Europe Day (9 May) celebrates peace and unity in Europe. The date marks the anniversary of the historical ‘Schuman declaration‘. At a speech in Paris in 1950, the French foreign minister, Robert Schuman, set out his idea for a new form of political cooperation in Europe, which would make war between Europe’s nations unthinkable.
His vision was to create a European institution that would pool and manage coal and steel production. A treaty creating such a body was signed just under a year later. Schuman’s proposal is considered to be the beginning of what is now the European Union.The Schuman Declaration – 9 May 1950The Schuman Declaration was presented by French foreign minister Robert Schuman on 9 May 1950. It proposed the creation of a European Coal and Steel Community, whose members would pool coal and steel production.The ECSC (founding members: France, West Germany, Italy, the Netherlands, Belgium and Luxembourg) was the first of a series of supranational European institutions that would ultimately become today’s “European Union”.Historical contextIn 1950, the nations of Europe were still struggling to overcome the devastation wrought by World War II, which had ended 5 years earlier.Determined to prevent another such terrible war, European governments concluded that pooling coal and steel production would – in the words of the Declaration – make war between historic rivals France and Germany “not merely unthinkable, but materially impossible”.It was thought – correctly – that merging of economic interests would help raise standards of living and be the first step towards a more united Europe. Membership of the ECSC was open to other countries.Key quotes”World peace cannot be safeguarded without the making of creative efforts proportionate to the dangers which threaten it.”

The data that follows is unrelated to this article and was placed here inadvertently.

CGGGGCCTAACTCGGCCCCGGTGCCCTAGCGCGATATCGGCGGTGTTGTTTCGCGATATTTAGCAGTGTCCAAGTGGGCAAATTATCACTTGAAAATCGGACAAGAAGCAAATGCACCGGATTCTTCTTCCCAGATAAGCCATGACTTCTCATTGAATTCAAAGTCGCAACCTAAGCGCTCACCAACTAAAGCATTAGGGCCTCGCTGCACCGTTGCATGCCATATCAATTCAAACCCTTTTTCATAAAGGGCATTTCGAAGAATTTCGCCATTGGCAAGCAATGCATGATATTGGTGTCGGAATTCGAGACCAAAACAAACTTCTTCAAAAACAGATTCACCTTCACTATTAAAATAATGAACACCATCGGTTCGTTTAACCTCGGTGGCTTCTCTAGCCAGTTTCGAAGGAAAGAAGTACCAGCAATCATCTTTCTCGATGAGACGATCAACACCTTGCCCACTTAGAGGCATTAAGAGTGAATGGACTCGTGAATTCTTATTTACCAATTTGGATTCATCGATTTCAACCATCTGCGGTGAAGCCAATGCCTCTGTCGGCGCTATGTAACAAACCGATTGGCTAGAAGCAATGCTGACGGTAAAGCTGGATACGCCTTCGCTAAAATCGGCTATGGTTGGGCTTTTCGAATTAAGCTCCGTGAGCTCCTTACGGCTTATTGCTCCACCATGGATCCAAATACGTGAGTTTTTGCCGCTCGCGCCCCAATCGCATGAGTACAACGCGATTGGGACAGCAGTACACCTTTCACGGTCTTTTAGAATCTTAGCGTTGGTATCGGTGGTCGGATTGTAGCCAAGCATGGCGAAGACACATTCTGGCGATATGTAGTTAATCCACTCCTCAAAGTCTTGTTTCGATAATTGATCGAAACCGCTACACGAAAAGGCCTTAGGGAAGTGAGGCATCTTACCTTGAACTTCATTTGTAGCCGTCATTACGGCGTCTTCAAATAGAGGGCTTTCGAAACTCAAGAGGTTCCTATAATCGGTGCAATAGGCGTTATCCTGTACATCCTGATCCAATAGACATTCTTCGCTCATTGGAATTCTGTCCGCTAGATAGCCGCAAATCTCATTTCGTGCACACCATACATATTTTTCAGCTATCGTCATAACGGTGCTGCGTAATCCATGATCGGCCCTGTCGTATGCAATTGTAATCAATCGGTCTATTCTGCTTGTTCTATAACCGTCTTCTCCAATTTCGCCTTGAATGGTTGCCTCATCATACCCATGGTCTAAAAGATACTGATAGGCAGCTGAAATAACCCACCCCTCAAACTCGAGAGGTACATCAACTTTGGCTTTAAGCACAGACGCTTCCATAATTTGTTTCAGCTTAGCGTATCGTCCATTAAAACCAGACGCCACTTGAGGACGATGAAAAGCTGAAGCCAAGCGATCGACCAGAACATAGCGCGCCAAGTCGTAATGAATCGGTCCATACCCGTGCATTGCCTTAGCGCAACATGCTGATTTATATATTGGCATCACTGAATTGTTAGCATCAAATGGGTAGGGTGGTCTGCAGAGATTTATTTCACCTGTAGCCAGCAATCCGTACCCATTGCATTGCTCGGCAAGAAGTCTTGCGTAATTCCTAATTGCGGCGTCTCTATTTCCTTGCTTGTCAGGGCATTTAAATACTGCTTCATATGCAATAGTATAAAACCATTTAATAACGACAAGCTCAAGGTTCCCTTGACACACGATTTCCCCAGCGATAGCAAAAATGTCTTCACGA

“Europe will not be made all at once, or according to a single plan. It will be built through concrete achievements which first create a de facto solidarity.”
“The pooling of coal and steel production… will change the destinies of those regions which have long been devoted to the manufacture of munitions of war, of which they have been the most constant victims.”